Credit Cards Are a ‘Bright Spot’ in Bank Earnings, Analysts Say
(Bloomberg) -- Credit card results at JPMorgan Chase & Co., Citigroup Inc. and Wells Fargo & Co. were a highlight in third-quarter earnings.
“Steady growth and healthy risk-adjusted margins bode well for card issuers,” Nomura’s Bill Carcache wrote, calling the card performance a “bright spot” and adding that he’s more bullish on card issuers versus banks.
JPMorgan led the group, with the fastest rate of growth at 8.1% year-over-year, Carcache said. Meanwhile, Citigroup’s Citi-branded card saw the greatest sequential improvement, boasting a 100 basis point increase to 3.1% even as purchase volume growth decelerated and credit quality continued to normalize.
Mastercard Inc. shares rose as much as 1.3% on Tuesday while Visa Inc.’s gained as much as 1.2% to the highest since Sept. 10. Bank stocks rallied, with JPMorgan the undisputed leader in a crowded start to bank earnings. The bank’s shares touched an all-time high after reporting better-than-expected earnings. Citigroup rose as much as 2.6% to the highest since July 29 and Wells Fargo climbed as much as 4%.
Read more: Earlier, JPMorgan Shares Hit Record, Leading Banks to Session Highs
Citigroup’s comments on cards helped “push shares higher,” KBW’s Brian Kleinhanzl wrote. He flagged remarks about “still seeing the benefit from the movement of promotional balances to full rate balances,” with the bank’s CFO noting that “they could still see some spread benefit in branded cards.” That’s positive as KBW was modeling lower spreads in the fourth quarter.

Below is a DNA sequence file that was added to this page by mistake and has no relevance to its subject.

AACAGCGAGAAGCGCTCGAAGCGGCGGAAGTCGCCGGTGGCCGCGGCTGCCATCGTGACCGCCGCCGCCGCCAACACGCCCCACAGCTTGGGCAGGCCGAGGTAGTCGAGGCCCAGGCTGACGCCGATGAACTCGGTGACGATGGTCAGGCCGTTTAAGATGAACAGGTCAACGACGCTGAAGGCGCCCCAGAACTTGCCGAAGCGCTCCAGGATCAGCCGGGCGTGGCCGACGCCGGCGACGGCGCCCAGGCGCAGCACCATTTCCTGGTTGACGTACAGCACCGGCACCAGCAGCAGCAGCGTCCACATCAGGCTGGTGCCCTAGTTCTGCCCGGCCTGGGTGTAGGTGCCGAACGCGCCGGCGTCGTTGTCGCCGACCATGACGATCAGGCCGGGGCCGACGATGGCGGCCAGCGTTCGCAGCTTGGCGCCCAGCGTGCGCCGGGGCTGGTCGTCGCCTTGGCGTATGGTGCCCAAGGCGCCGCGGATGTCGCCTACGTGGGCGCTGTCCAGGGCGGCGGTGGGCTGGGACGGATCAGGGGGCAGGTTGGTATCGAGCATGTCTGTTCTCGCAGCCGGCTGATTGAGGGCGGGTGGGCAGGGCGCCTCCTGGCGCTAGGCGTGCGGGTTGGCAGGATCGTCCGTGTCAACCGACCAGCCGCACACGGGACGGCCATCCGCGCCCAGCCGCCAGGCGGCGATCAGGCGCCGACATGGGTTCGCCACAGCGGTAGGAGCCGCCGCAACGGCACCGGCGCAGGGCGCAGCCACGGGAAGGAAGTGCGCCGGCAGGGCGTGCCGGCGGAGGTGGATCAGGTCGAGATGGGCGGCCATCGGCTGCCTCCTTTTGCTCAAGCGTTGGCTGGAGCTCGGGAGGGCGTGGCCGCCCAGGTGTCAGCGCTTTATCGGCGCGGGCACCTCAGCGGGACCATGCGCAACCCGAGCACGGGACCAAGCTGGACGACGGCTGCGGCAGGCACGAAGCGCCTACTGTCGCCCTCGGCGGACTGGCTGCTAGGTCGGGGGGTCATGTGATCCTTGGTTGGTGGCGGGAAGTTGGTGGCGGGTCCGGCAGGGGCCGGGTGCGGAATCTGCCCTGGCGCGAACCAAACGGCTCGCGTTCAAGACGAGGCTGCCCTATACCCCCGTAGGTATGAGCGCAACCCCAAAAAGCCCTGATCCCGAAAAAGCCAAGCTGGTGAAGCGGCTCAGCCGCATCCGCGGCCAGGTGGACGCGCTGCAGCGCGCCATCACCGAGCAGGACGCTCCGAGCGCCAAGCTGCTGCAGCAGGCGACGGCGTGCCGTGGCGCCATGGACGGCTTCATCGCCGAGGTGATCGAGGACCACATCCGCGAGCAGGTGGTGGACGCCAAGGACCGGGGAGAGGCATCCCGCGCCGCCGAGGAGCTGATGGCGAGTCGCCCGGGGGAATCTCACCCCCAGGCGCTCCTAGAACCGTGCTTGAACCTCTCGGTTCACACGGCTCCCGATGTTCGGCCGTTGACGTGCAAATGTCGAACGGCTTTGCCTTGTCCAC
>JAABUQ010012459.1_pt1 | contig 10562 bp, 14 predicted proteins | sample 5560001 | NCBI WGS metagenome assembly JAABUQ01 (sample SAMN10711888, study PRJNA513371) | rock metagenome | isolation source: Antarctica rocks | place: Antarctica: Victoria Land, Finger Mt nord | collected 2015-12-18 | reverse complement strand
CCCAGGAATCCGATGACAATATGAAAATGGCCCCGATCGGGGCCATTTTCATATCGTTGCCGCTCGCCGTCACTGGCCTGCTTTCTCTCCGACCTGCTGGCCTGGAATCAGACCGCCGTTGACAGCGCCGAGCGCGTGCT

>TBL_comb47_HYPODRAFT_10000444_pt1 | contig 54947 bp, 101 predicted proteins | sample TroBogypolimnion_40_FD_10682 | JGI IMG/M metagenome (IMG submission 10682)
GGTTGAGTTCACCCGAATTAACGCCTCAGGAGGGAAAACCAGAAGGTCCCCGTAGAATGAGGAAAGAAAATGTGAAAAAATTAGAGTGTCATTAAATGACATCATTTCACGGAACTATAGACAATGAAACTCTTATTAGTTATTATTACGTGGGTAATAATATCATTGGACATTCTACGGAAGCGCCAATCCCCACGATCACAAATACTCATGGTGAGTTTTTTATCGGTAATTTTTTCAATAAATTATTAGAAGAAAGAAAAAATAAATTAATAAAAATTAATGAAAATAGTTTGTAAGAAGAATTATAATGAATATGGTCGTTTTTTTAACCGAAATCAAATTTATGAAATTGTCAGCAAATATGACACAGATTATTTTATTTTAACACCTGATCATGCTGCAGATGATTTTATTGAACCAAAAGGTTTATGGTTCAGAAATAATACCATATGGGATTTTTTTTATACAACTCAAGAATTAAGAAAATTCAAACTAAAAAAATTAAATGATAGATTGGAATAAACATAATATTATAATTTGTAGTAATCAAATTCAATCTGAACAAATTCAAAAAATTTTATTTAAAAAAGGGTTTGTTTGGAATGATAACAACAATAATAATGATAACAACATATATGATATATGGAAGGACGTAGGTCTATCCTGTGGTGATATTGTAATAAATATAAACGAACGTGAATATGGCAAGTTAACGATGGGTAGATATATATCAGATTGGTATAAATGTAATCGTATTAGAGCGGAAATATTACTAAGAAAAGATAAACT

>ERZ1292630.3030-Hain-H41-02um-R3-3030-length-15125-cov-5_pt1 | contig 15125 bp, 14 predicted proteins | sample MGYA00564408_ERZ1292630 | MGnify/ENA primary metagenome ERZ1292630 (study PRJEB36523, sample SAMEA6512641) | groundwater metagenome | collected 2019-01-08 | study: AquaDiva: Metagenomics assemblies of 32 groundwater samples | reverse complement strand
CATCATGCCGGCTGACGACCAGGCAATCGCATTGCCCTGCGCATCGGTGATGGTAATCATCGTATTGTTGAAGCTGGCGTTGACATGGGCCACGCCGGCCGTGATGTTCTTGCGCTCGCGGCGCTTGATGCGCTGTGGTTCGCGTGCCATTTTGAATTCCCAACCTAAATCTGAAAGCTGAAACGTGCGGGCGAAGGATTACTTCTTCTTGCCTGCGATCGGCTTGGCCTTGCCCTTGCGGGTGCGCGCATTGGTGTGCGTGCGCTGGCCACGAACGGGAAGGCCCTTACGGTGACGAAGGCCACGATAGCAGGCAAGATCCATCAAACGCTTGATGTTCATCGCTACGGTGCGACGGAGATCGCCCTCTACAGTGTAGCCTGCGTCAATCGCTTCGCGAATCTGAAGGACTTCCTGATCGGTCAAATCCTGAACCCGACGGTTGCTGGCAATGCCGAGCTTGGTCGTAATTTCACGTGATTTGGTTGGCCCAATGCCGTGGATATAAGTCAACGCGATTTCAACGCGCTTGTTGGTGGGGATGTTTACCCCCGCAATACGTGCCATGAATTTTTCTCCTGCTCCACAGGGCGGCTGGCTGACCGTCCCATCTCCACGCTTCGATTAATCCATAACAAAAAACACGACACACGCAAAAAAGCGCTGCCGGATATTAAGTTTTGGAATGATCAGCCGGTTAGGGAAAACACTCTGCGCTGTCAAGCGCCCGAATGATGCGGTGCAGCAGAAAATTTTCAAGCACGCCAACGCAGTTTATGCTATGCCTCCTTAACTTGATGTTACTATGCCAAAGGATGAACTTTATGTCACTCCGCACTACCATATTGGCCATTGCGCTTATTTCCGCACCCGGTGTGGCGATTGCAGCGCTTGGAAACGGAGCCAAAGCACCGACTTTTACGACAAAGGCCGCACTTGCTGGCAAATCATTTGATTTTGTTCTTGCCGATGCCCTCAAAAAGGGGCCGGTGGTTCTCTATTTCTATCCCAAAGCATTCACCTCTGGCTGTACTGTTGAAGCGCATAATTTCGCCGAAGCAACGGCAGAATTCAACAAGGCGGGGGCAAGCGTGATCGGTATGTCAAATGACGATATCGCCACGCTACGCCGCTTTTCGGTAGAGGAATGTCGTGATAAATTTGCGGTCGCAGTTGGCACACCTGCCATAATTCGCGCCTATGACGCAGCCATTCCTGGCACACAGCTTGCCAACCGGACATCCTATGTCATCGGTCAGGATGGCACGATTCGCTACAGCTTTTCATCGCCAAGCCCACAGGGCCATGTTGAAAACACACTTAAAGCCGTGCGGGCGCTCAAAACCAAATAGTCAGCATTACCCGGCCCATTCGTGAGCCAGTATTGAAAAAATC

Citigroup’s “Branded Card was a standout in the quarter,” with revenue growth nearly doubling, Evercore ISI’s Glenn Schorr wrote. That may get attention as investors were “grappling” with Citi’s decision to “grow the promo bucket a bit more recently,” he said.
Not everyone was equally optimistic. Sandler O’Neill’s Christopher Donat wrote that “deceleration for debit and credit card spending growth has very small negative implications for U.S. activity of card networks” Mastercard and Visa. Donat also saw the deceleration as having “negative implications for broader economic growth.”
Share gains at Mastercard and Visa so far this year are outpacing JPMorgan and Wells Fargo, though Citigroup is topping Visa. Mastercard is up about 48%, Visa has climbed 36% and Citigroup has rallied 38% year-to-date; JPMorgan is up 23%, while Wells Fargo has gained about 9%.
Earlier, JPMorgan CEO Jamie Dimon acknowledged a “a more challenging interest rate backdrop,” but noted the bank’s “consumer lending businesses benefited from our continued investments and a favorable environment for borrowers, which helped drive healthy volumes in Home Lending and Auto and strong loan growth in Card.”
Dimon also noted that U.S. GDP growth has slowed, but he said that “the consumer remains healthy with growth in wages and spending, combined with strong balance sheets and low unemployment levels.” At the same time, he warned that’s “being offset by weakening business sentiment and capital expenditures mostly driven by increasingly complex geopolitical risks, including tensions in global trade.”
©2019 Bloomberg L.P.